Setting up a processing cluster in Spoon is a two step process. The slave servers need to be defined first. Once they are in place, a cluster schema is created to group them together defining a proper processing cluster. Slave servers are often used on their own and without being part of any processing cluster. It’s perfectly possible (and common) to have a couple of them defined and using them for remote execution individually. It is therefore necessary to select a few designated slave servers in what is called a cluster schema to form a processing cluster.

Before defining the slave servers in Spoon, I’d like to have them actually running, so I can verify the definitions. Starting up three slave servers is just a matter of changing into the kettle directory and starting them using (or Carte.bat on windows).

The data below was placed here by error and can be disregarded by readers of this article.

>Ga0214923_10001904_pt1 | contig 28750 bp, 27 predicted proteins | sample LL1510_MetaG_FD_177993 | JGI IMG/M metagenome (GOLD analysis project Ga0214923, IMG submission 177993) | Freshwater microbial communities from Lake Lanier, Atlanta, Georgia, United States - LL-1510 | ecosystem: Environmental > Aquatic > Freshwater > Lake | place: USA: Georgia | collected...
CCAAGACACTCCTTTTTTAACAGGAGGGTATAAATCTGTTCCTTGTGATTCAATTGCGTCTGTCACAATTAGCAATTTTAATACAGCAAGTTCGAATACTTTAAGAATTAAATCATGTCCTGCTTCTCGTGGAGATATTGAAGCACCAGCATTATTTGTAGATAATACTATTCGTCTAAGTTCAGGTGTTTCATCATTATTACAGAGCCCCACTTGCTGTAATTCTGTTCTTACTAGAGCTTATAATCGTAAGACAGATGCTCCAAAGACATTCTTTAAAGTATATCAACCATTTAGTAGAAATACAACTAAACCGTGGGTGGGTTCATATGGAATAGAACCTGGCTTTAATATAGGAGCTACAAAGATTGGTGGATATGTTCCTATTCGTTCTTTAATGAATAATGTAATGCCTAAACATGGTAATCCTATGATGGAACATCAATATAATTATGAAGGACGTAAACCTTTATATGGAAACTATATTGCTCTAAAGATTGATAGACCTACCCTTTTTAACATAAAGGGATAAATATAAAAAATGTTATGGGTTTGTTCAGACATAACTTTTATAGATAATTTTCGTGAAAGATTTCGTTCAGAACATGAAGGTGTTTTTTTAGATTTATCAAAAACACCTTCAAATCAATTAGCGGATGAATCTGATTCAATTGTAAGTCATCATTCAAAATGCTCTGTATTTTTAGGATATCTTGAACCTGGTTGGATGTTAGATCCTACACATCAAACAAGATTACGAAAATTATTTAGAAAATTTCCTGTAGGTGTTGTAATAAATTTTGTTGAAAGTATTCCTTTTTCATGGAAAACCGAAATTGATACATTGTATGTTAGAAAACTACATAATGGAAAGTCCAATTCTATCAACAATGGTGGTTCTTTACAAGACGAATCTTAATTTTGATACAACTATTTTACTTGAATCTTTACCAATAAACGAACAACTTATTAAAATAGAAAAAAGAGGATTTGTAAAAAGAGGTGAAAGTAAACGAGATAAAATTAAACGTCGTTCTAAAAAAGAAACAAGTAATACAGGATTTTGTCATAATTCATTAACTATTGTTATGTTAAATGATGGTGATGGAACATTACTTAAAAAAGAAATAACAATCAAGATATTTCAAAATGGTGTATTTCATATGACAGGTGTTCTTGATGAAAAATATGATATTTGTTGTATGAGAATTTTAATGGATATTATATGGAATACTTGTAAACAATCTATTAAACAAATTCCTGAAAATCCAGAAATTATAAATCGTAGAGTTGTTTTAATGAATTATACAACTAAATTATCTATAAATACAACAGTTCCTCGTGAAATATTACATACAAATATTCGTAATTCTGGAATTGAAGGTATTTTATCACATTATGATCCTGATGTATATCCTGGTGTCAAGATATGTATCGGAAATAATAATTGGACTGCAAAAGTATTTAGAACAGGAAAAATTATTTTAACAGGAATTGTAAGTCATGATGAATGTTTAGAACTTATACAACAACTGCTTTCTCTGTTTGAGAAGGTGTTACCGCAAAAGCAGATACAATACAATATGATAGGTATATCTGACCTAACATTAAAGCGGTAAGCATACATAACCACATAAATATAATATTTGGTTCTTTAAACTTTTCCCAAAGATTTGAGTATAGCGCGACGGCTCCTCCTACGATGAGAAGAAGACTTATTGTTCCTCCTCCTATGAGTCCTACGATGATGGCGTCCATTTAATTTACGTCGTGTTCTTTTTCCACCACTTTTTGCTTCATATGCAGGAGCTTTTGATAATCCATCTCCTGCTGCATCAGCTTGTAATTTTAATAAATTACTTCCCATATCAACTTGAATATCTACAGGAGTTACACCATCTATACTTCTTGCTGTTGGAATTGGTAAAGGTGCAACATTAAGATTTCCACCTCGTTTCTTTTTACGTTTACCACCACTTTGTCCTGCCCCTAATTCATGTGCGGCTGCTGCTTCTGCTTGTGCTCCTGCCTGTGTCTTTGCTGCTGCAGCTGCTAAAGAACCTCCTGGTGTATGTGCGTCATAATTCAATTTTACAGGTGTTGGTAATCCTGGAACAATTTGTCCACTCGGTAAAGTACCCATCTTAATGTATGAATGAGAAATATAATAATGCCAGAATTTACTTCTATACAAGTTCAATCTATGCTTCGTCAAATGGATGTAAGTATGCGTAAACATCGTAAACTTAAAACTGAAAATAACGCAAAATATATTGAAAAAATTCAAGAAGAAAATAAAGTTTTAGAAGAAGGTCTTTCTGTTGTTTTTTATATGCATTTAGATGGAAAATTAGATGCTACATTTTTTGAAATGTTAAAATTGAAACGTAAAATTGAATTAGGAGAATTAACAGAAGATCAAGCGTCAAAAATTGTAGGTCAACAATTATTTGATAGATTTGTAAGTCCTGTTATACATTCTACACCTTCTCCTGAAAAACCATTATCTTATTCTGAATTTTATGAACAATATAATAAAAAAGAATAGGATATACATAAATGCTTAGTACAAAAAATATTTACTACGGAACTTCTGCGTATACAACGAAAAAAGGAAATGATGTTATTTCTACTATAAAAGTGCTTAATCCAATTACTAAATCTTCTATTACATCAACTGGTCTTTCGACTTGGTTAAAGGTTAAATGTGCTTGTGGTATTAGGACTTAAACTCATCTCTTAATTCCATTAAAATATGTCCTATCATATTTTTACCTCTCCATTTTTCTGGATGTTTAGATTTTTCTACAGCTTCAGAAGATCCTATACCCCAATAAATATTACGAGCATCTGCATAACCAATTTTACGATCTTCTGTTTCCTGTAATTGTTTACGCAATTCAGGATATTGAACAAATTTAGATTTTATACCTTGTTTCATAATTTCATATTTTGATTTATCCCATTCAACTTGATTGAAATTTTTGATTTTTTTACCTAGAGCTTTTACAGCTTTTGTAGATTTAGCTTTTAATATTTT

./ localhost 8081

./ localhost 8082

./ localhost 8083

Each command will start a carte server, and bind it on the given network interface (localhost in this case) and the specified port.

It is easy to verify that the instances are running by pointing a browser at them. The following URL’s can be used to connect carte instances started above.




The default username and password for Carte is cluster/cluster. Security configuration for Carte is documented on the Carte wiki page. After logging in, Carte should be displaying a list of jobs and transformations registered with it. For a pristine Carte server, there will be only the “row generator test” transformation. It is safe to execute (or delete) the test transformation.

Assuming all slave servers are up and running, the next step is to define them in Spoon. For this tutorial, I’d like to set the slave server on 8081 to “master”. My slave servers will be called “master”, “slave a” and “slave b”.